Angel, the Ambassador the Adopt–A-Horse

Hi everyone.

My name is Angel. I have just been named the “Face” of Adopt-A-Horse, a non-profit horse foster program.  Not to brag, but I overheard people talking and they say I won the job because I am just so dang cute. Their words, not mine.

My story? I’m not sure where to start, but I guess the beginning is as good a place as any.  I am a 25-year-old, black and white Tobiano, Mini mare—Tip of my ears to the ground I am a whopping 31” inches tall.  Clark County Animal Protection and Control found me locked in a dark stall with two other minis, my best friends, Lucy and Ethel (both of whom have found great new homes). To be honest, I was so tired, I didn’t really care what was going on around me—all I remember from that time was some angry muttering about the floor being 3-feet deep in manure and littered with our teeth.

It was not till later that I realized Animal Control had taken and delivered us into the care of the Clark County Executive Horse Council’s Adopt-A-Horse program, a non-profit horse rescue . . . and into the loving care of the true angel in this story–my foster mom, Heather Tyrrell.

I am told I was shockingly thin—mere bones—and my rescuers were not sure if I would make it. A nice vet named, Dr. Anne Marie Ray of Ridgefield Equine Clinic rated me as a 1.5 on the BCS. I didn’t know what that meant and was too tired to care. But later found out they were talking about a BCS Score (Equine Body Conditioning Score—a scale that measures equine body weight from 1 to 10.)

I don’t really like to think about my past. Instead I like to think about my new life and my own personal angel–my foster mom. My first two weeks with her are still kind of blurry, but I do remember her feeding me small amounts of warm mash around the clock and monitoring my temperature day and night. Apparently, I could not regulate my body temperature and swung widely from violently shivering during hot August days—requiring double blankets—to drenched in sweat and needing to be cooled down with wet towels. My hero, Heather stayed with me through it all. Can you believe, thanks to her great care, that meany, Dr. Anne told her to cut back a bit on my groceries? And that I am getting a little chubby.  Okay Dr. Anne really isn’t a meany. In truth, she is great, but seriously, a diet?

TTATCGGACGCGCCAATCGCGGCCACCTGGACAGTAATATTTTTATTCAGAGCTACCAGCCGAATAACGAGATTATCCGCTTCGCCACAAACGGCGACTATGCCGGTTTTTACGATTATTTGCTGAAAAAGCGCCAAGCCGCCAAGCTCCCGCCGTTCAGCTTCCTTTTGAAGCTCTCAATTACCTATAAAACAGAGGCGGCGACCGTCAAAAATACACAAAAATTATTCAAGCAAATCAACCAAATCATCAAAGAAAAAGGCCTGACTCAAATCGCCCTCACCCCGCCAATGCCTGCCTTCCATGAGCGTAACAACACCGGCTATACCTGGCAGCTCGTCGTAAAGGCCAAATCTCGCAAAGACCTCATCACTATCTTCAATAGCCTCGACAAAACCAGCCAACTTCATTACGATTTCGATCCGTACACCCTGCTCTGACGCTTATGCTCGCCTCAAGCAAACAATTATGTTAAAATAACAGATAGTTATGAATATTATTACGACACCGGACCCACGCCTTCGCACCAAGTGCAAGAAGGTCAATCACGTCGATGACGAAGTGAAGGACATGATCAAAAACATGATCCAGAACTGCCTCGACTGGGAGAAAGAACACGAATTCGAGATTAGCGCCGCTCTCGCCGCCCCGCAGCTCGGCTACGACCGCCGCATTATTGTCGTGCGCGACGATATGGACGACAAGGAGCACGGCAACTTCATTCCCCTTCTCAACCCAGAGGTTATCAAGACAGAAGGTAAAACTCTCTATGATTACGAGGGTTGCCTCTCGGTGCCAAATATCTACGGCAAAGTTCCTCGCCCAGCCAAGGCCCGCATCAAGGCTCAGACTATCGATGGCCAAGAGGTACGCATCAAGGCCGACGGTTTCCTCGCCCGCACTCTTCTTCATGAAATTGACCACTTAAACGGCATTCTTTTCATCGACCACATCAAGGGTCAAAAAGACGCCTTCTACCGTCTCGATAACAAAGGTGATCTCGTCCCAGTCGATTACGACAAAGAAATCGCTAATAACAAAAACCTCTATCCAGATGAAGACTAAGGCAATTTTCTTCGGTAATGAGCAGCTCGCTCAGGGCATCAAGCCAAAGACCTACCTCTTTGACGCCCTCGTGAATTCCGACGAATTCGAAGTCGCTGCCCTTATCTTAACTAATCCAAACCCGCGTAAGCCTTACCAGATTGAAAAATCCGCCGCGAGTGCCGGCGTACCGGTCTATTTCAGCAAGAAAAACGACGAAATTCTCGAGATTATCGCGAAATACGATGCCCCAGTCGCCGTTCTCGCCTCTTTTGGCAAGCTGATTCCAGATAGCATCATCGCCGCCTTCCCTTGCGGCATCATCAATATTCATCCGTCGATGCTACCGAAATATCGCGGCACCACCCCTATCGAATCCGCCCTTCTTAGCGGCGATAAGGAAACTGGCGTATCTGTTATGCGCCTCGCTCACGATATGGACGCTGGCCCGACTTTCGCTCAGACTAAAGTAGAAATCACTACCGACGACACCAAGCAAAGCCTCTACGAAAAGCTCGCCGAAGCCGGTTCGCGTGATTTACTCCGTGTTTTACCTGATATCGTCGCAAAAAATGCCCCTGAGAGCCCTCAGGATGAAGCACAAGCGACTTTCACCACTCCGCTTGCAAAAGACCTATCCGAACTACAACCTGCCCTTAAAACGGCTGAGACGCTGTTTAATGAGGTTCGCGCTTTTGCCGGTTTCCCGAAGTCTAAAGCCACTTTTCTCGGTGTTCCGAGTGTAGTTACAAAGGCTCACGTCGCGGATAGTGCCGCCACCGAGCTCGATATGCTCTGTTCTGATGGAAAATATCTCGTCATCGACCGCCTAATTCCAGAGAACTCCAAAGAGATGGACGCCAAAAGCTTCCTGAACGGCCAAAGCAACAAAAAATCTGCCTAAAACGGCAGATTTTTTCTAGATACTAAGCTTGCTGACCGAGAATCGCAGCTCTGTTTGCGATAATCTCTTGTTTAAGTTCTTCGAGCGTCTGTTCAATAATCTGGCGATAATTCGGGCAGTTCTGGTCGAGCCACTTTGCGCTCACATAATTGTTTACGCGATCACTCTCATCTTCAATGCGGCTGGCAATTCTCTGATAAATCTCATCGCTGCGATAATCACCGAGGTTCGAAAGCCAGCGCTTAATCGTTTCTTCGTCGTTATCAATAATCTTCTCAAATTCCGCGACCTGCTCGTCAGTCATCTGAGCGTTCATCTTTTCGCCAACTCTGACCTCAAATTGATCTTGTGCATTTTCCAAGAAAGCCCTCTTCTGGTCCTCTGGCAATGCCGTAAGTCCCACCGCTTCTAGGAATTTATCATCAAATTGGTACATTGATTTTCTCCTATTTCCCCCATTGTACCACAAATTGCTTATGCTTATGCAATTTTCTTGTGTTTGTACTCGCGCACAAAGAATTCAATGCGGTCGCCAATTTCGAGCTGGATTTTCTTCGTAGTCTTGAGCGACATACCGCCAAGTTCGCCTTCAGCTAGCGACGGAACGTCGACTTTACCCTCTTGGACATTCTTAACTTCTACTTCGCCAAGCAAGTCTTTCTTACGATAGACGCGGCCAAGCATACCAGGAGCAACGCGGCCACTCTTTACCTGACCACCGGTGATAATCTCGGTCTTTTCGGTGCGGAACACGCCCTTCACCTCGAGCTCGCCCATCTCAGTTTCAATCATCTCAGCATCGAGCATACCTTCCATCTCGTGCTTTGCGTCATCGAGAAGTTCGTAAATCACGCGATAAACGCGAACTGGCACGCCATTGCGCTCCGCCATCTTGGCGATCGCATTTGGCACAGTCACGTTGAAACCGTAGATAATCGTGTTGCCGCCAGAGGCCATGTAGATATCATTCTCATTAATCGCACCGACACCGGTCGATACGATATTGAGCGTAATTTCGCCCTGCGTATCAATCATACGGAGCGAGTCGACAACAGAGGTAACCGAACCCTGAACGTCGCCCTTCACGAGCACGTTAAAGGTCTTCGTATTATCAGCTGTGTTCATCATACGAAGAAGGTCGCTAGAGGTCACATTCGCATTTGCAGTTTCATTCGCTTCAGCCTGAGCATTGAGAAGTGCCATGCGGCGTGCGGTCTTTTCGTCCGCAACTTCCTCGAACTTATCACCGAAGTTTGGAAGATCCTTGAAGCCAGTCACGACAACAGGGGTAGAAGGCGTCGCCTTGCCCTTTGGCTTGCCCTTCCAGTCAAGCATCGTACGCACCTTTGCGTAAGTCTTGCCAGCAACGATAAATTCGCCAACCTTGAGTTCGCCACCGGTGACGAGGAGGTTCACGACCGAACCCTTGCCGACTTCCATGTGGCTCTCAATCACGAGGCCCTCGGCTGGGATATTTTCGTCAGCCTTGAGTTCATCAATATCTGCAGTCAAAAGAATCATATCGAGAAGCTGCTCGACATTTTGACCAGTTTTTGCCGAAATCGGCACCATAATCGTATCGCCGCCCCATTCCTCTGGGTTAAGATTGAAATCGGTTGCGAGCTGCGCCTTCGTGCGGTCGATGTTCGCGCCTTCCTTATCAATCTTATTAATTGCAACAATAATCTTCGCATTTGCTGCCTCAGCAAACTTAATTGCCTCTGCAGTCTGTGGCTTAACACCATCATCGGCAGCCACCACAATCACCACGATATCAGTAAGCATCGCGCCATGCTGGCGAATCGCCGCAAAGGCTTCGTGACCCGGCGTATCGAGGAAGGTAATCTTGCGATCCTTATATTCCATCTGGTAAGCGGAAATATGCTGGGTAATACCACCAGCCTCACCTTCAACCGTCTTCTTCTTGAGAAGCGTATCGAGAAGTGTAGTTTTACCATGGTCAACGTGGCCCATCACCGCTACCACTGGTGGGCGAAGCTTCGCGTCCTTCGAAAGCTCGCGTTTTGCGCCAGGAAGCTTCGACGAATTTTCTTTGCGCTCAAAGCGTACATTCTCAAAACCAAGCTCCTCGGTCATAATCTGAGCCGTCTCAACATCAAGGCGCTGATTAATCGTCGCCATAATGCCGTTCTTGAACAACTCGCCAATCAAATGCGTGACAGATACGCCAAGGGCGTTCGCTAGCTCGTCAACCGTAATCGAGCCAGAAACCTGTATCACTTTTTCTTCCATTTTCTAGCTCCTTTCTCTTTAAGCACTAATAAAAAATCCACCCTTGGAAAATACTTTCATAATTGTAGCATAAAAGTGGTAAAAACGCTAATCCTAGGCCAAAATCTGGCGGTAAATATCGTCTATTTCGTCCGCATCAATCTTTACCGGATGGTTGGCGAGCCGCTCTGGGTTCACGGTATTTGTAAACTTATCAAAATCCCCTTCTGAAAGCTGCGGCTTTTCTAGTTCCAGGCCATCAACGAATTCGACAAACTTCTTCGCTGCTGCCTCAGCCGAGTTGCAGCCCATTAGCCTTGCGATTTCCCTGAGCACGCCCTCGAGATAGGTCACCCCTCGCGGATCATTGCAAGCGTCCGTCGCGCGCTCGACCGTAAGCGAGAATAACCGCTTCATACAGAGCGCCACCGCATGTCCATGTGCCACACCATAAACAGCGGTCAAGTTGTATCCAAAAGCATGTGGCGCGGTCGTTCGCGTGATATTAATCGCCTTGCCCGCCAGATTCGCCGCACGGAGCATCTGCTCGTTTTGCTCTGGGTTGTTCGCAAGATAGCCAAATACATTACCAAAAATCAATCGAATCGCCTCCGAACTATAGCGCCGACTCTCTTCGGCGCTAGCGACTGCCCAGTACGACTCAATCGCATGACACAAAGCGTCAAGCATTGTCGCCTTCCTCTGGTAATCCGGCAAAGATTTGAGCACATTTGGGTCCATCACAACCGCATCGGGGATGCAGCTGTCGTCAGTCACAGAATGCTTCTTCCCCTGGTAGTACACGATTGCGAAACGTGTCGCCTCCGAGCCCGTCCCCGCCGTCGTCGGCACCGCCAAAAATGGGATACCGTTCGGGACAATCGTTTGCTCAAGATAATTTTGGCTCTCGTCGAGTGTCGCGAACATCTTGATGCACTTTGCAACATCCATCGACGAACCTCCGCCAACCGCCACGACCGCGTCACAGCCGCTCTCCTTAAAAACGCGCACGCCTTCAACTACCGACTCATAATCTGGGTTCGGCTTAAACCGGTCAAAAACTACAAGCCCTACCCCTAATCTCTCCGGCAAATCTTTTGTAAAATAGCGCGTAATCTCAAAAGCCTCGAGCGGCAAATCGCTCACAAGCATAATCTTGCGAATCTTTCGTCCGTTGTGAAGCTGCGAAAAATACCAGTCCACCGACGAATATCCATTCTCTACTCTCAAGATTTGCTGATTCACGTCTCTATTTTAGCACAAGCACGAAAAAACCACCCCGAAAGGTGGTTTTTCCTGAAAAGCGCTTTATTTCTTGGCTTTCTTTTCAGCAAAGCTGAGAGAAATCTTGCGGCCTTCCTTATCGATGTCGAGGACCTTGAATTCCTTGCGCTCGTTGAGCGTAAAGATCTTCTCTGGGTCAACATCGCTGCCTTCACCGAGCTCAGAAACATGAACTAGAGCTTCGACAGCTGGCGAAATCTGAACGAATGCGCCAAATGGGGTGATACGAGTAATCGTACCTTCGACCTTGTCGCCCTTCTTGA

As I said, I like to think of my foster mom as an angel, it was she who gave me my name. She kept saying I was such a sweet angel—I guess it kinda of stuck.

I like it—it reminds me of her when I hear it.

So now I am Angel, the official Spokes(horse) for the Adopt-A-Horse Program.  I can’t wait to start in my new life and share my story with the world.


According to Lynn Jenkins, director, Clark County Executive Horse Council (CCEHC), Adopt-A-Horse Program. We are very excited to introduce Angel as our new ambassador “There is going to be doing a quick dress rehearsal at the CCEHS’s Winter Woolies, February, 27, 2022. Then her big premier appearance will be at the Washington State Horse Expo, March 3-6.” Angel will be in the Kids Corral all three days of the show.  “Not only can people meet the sweetest little mini ever, they can learn her story and how Adopt-A-Horse . . . and a very special foster mom . . . stepped in and made all the difference in the world to this little girl’s life.” Check the Expo schedule for the exact times of her appearances,” said Jenkins. The Expo is just the start of Angel’s new journey, according to Jenkins. “She will attending, farmer’s markets, feed stores, equine events, etc. We are even hoping to visit seniors outside their facilities.”

As excited, as Adopt-A-Horse is to introduce Angel to the public, according to Jenkins, her well-being is first and foremost.  “We had her evaluated by a professional trainer to assess both her suitability and comfort in the role—everything, from loud noises, lot’s of attention, obstacles—even approached and circled by someone using a walker. ‘She is A plus, plus,’ said our trainer (Jon Hadley of Cantera Equestrian).  He went on to comment that she far exceeded even his most optimistic expectations.”

Please help us to continue to help Horses, like Angel, who are in need.  A non-profit 501c3 we operate with the generous support of partners like you. Each contribution, no matter how small—can make a BIG difference in the life of a horse in need.

Please use this URL  — to help partner with us in making a difference in a horse’s life.  Thank you.

Follow Angel’s story on the Adopt-A-Horse website, and their Facebook page.

For more information about the Adopt-A-Horse Foster and Rescue Program, contact Lynn Jenkins at



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